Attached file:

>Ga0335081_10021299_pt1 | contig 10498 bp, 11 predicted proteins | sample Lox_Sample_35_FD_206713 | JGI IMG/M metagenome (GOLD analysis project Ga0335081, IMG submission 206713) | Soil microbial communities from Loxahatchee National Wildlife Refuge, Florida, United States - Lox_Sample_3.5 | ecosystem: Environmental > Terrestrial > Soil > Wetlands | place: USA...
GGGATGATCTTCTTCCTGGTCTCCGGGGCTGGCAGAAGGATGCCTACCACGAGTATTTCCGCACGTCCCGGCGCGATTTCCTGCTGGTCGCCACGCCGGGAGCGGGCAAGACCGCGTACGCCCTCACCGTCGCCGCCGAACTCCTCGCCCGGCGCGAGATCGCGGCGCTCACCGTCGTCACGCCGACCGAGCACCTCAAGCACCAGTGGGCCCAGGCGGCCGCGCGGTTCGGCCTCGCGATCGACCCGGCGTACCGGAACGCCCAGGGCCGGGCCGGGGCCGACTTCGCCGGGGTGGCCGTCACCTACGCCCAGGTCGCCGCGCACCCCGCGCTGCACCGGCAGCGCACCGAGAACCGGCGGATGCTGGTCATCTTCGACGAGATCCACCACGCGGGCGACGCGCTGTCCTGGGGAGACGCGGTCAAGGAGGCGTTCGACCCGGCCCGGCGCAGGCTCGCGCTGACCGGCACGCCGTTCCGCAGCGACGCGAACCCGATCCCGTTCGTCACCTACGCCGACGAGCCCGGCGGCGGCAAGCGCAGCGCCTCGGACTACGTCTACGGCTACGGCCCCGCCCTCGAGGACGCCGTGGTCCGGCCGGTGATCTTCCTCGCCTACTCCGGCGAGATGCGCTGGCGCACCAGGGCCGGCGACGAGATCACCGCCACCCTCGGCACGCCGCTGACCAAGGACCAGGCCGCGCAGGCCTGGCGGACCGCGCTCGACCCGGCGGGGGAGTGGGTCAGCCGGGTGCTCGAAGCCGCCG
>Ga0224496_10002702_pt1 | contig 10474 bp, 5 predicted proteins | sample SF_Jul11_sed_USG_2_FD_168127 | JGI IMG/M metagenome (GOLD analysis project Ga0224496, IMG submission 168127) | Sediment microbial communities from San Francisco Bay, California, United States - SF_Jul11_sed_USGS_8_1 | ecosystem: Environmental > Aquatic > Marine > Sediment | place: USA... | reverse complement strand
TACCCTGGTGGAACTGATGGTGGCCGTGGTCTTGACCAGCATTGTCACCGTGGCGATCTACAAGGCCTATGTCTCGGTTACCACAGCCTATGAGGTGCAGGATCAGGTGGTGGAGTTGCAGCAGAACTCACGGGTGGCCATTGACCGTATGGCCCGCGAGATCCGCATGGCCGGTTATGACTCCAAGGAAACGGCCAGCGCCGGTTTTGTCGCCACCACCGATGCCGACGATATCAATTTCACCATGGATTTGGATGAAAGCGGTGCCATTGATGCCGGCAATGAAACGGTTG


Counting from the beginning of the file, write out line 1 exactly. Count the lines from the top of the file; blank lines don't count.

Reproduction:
>Ga0335081_10021299_pt1 | contig 10498 bp, 11 predicted proteins | sample Lox_Sample_35_FD_206713 | JGI IMG/M metagenome (GOLD analysis project Ga0335081, IMG submission 206713) | Soil microbial communities from Loxahatchee National Wildlife Refuge, Florida, United States - Lox_Sample_3.5 | ecosystem: Environmental > Terrestrial > Soil > Wetlands | place: USA...